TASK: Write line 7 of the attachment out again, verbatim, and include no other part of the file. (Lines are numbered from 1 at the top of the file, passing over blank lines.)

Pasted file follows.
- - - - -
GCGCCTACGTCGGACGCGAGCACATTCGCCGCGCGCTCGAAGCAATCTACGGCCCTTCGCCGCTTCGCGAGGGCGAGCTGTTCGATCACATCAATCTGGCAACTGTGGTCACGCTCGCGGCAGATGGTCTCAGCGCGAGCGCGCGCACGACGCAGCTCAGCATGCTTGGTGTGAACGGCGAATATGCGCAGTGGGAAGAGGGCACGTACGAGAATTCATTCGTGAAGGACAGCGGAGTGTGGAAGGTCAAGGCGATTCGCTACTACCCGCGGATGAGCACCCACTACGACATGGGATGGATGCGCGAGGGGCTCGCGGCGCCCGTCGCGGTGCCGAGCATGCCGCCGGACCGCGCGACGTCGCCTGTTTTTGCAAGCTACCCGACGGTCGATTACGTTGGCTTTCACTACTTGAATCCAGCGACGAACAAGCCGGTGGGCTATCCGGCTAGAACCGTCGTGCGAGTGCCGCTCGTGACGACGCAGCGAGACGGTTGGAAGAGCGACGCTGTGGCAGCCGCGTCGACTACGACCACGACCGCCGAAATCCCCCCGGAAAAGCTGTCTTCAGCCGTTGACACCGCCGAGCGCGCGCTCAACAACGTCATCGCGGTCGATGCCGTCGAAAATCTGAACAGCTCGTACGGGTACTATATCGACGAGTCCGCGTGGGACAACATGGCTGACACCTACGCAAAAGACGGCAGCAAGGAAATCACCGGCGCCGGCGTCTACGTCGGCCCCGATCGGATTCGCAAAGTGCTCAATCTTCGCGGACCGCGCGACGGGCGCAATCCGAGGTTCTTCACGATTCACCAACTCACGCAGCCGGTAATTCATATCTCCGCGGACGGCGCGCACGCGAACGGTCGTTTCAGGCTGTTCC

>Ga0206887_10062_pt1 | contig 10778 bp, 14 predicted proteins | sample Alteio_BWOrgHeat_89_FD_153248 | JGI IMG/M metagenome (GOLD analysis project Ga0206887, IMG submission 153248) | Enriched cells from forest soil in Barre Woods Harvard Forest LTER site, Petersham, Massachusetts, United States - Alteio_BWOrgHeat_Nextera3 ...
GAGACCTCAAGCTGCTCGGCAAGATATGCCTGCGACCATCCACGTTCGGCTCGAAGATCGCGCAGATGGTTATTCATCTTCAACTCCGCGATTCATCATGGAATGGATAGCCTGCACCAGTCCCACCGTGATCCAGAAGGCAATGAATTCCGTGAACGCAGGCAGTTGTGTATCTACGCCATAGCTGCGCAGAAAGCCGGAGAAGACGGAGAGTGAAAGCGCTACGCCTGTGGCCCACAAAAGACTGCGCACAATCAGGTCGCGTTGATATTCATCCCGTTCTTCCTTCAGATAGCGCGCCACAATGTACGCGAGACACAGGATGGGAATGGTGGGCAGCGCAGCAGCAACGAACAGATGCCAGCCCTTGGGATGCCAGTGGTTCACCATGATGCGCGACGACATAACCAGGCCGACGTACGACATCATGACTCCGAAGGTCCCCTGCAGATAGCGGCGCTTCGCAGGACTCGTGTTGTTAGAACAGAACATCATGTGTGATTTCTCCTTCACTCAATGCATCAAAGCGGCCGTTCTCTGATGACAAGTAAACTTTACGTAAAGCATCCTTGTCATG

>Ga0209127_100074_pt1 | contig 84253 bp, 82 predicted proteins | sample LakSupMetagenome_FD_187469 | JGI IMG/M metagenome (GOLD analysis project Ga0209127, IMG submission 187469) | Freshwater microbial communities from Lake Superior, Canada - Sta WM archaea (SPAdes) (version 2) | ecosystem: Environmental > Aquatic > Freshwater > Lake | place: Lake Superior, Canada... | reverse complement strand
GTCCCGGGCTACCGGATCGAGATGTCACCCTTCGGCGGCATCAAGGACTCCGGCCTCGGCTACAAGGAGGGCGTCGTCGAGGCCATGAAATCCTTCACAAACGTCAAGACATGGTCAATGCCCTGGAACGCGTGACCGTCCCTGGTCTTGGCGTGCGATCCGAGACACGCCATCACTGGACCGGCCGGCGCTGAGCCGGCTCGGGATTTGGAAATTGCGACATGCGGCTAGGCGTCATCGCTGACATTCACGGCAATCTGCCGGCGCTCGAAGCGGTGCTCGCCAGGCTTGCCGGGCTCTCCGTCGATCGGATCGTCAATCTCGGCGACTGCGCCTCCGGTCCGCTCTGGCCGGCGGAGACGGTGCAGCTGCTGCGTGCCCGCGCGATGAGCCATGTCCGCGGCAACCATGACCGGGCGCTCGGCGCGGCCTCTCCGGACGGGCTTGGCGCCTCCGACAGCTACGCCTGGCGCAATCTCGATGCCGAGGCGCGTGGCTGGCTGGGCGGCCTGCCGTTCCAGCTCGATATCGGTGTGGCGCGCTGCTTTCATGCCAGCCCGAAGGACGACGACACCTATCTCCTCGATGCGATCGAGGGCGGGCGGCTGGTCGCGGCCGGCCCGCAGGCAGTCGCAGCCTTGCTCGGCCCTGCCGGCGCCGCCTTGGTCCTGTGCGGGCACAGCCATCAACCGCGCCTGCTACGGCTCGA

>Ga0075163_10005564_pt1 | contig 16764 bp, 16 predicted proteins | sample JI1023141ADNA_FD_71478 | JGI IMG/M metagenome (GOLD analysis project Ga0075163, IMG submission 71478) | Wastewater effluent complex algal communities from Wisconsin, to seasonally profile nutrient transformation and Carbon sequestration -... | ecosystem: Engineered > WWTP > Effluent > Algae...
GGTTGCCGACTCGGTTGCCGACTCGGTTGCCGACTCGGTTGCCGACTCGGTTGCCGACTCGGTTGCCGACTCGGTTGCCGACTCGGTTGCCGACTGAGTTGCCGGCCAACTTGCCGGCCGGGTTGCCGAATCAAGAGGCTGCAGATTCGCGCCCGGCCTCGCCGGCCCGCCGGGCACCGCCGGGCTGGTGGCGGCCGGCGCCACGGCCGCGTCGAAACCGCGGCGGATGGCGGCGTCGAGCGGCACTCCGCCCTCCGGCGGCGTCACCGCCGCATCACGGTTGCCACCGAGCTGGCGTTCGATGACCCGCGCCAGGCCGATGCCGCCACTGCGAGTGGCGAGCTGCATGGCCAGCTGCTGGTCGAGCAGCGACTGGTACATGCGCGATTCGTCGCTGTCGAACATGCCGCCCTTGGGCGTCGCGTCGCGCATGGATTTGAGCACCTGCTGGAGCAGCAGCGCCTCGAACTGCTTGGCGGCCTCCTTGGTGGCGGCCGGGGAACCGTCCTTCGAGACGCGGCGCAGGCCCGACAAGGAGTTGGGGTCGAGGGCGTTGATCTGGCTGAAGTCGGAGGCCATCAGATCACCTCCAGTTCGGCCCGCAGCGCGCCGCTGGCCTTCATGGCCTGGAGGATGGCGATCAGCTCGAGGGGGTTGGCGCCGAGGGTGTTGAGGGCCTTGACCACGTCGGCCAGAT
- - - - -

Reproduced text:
GGTTGCCGACTCGGTTGCCGACTCGGTTGCCGACTCGGTTGCCGACTCGGTTGCCGACTCGGTTGCCGACTCGGTTGCCGACTCGGTTGCCGACTGAGTTGCCGGCCAACTTGCCGGCCGGGTTGCCGAATCAAGAGGCTGCAGATTCGCGCCCGGCCTCGCCGGCCCGCCGGGCACCGCCGGGCTGGTGGCGGCCGGCGCCACGGCCGCGTCGAAACCGCGGCGGATGGCGGCGTCGAGCGGCACTCCGCCCTCCGGCGGCGTCACCGCCGCATCACGGTTGCCACCGAGCTGGCGTTCGATGACCCGCGCCAGGCCGATGCCGCCACTGCGAGTGGCGAGCTGCATGGCCAGCTGCTGGTCGAGCAGCGACTGGTACATGCGCGATTCGTCGCTGTCGAACATGCCGCCCTTGGGCGTCGCGTCGCGCATGGATTTGAGCACCTGCTGGAGCAGCAGCGCCTCGAACTGCTTGGCGGCCTCCTTGGTGGCGGCCGGGGAACCGTCCTTCGAGACGCGGCGCAGGCCCGACAAGGAGTTGGGGTCGAGGGCGTTGATCTGGCTGAAGTCGGAGGCCATCAGATCACCTCCAGTTCGGCCCGCAGCGCGCCGCTGGCCTTCATGGCCTGGAGGATGGCGATCAGCTCGAGGGGGTTGGCGCCGAGGGTGTTGAGGGCCTTGACCACGTCGGCCAGAT